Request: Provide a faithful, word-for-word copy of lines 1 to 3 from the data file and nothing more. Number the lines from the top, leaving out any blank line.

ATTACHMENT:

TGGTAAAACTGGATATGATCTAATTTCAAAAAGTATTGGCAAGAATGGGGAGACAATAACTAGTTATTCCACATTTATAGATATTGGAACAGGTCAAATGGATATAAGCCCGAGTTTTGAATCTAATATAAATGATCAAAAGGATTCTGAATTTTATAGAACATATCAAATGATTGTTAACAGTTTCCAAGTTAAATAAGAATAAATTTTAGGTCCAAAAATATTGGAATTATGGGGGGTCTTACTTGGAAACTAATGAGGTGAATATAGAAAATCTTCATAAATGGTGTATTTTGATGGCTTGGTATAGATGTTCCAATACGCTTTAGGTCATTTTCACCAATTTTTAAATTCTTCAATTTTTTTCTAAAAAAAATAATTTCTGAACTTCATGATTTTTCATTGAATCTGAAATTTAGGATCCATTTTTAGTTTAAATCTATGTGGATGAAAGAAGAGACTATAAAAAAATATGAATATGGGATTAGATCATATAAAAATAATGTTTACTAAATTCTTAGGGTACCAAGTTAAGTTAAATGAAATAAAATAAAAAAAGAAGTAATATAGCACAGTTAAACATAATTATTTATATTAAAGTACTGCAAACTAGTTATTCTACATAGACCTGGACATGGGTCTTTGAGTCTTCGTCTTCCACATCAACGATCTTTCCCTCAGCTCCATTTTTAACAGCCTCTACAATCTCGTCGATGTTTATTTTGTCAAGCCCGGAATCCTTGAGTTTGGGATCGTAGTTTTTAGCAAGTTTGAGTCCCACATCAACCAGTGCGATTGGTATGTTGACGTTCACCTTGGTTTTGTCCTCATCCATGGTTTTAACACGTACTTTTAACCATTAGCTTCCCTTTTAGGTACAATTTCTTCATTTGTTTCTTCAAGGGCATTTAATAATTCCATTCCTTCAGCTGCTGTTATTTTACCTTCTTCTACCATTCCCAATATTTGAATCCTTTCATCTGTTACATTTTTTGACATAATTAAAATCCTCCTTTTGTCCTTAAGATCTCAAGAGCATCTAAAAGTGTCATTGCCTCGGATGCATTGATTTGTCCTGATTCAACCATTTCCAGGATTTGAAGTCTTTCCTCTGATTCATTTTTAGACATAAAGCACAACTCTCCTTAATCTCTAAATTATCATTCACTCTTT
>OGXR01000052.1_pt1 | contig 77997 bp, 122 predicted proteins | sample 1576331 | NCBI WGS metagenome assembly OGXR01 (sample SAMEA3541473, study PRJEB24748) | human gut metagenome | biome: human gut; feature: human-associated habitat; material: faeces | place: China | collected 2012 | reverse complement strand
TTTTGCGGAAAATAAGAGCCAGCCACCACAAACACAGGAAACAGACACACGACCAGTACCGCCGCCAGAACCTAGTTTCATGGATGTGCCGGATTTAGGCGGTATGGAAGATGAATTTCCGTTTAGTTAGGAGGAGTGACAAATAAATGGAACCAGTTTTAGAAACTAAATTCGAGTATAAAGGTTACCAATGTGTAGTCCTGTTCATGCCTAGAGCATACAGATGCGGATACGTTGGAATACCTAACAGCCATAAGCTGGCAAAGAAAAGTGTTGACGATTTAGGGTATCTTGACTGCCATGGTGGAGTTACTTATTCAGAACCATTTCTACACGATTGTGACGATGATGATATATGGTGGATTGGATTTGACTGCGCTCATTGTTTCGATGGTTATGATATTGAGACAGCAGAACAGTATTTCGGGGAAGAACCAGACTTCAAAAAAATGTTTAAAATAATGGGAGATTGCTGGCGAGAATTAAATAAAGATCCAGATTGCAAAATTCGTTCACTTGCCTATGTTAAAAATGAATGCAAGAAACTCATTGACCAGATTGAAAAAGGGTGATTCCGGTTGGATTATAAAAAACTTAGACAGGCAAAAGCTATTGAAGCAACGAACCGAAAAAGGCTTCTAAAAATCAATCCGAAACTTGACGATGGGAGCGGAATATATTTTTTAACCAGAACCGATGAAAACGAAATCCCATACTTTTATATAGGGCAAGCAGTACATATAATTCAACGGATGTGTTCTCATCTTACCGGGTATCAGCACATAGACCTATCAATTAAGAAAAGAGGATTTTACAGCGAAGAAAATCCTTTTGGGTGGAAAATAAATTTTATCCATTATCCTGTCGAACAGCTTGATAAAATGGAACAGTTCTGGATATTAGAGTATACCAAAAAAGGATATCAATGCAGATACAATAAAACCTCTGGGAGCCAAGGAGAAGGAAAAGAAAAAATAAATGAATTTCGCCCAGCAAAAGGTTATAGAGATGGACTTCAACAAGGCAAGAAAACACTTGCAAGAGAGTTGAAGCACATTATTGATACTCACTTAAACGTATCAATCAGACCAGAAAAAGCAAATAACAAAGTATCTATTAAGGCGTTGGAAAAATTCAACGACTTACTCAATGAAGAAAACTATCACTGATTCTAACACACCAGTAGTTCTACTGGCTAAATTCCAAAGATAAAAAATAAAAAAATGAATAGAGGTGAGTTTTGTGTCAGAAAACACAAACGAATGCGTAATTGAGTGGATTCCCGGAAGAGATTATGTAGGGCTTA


TGGTAAAACTGGATATGATCTAATTTCAAAAAGTATTGGCAAGAATGGGGAGACAATAACTAGTTATTCCACATTTATAGATATTGGAACAGGTCAAATGGATATAAGCCCGAGTTTTGAATCTAATATAAATGATCAAAAGGATTCTGAATTTTATAGAACATATCAAATGATTGTTAACAGTTTCCAAGTTAAATAAGAATAAATTTTAGGTCCAAAAATATTGGAATTATGGGGGGTCTTACTTGGAAACTAATGAGGTGAATATAGAAAATCTTCATAAATGGTGTATTTTGATGGCTTGGTATAGATGTTCCAATACGCTTTAGGTCATTTTCACCAATTTTTAAATTCTTCAATTTTTTTCTAAAAAAAATAATTTCTGAACTTCATGATTTTTCATTGAATCTGAAATTTAGGATCCATTTTTAGTTTAAATCTATGTGGATGAAAGAAGAGACTATAAAAAAATATGAATATGGGATTAGATCATATAAAAATAATGTTTACTAAATTCTTAGGGTACCAAGTTAAGTTAAATGAAATAAAATAAAAAAAGAAGTAATATAGCACAGTTAAACATAATTATTTATATTAAAGTACTGCAAACTAGTTATTCTACATAGACCTGGACATGGGTCTTTGAGTCTTCGTCTTCCACATCAACGATCTTTCCCTCAGCTCCATTTTTAACAGCCTCTACAATCTCGTCGATGTTTATTTTGTCAAGCCCGGAATCCTTGAGTTTGGGATCGTAGTTTTTAGCAAGTTTGAGTCCCACATCAACCAGTGCGATTGGTATGTTGACGTTCACCTTGGTTTTGTCCTCATCCATGGTTTTAACACGTACTTTTAACCATTAGCTTCCCTTTTAGGTACAATTTCTTCATTTGTTTCTTCAAGGGCATTTAATAATTCCATTCCTTCAGCTGCTGTTATTTTACCTTCTTCTACCATTCCCAATATTTGAATCCTTTCATCTGTTACATTTTTTGACATAATTAAAATCCTCCTTTTGTCCTTAAGATCTCAAGAGCATCTAAAAGTGTCATTGCCTCGGATGCATTGATTTGTCCTGATTCAACCATTTCCAGGATTTGAAGTCTTTCCTCTGATTCATTTTTAGACATAAAGCACAACTCTCCTTAATCTCTAAATTATCATTCACTCTTT
>OGXR01000052.1_pt1 | contig 77997 bp, 122 predicted proteins | sample 1576331 | NCBI WGS metagenome assembly OGXR01 (sample SAMEA3541473, study PRJEB24748) | human gut metagenome | biome: human gut; feature: human-associated habitat; material: faeces | place: China | collected 2012 | reverse complement strand
TTTTGCGGAAAATAAGAGCCAGCCACCACAAACACAGGAAACAGACACACGACCAGTACCGCCGCCAGAACCTAGTTTCATGGATGTGCCGGATTTAGGCGGTATGGAAGATGAATTTCCGTTTAGTTAGGAGGAGTGACAAATAAATGGAACCAGTTTTAGAAACTAAATTCGAGTATAAAGGTTACCAATGTGTAGTCCTGTTCATGCCTAGAGCATACAGATGCGGATACGTTGGAATACCTAACAGCCATAAGCTGGCAAAGAAAAGTGTTGACGATTTAGGGTATCTTGACTGCCATGGTGGAGTTACTTATTCAGAACCATTTCTACACGATTGTGACGATGATGATATATGGTGGATTGGATTTGACTGCGCTCATTGTTTCGATGGTTATGATATTGAGACAGCAGAACAGTATTTCGGGGAAGAACCAGACTTCAAAAAAATGTTTAAAATAATGGGAGATTGCTGGCGAGAATTAAATAAAGATCCAGATTGCAAAATTCGTTCACTTGCCTATGTTAAAAATGAATGCAAGAAACTCATTGACCAGATTGAAAAAGGGTGATTCCGGTTGGATTATAAAAAACTTAGACAGGCAAAAGCTATTGAAGCAACGAACCGAAAAAGGCTTCTAAAAATCAATCCGAAACTTGACGATGGGAGCGGAATATATTTTTTAACCAGAACCGATGAAAACGAAATCCCATACTTTTATATAGGGCAAGCAGTACATATAATTCAACGGATGTGTTCTCATCTTACCGGGTATCAGCACATAGACCTATCAATTAAGAAAAGAGGATTTTACAGCGAAGAAAATCCTTTTGGGTGGAAAATAAATTTTATCCATTATCCTGTCGAACAGCTTGATAAAATGGAACAGTTCTGGATATTAGAGTATACCAAAAAAGGATATCAATGCAGATACAATAAAACCTCTGGGAGCCAAGGAGAAGGAAAAGAAAAAATAAATGAATTTCGCCCAGCAAAAGGTTATAGAGATGGACTTCAACAAGGCAAGAAAACACTTGCAAGAGAGTTGAAGCACATTATTGATACTCACTTAAACGTATCAATCAGACCAGAAAAAGCAAATAACAAAGTATCTATTAAGGCGTTGGAAAAATTCAACGACTTACTCAATGAAGAAAACTATCACTGATTCTAACACACCAGTAGTTCTACTGGCTAAATTCCAAAGATAAAAAATAAAAAAATGAATAGAGGTGAGTTTTGTGTCAGAAAACACAAACGAATGCGTAATTGAGTGGATTCCCGGAAGAGATTATGTAGGGCTTA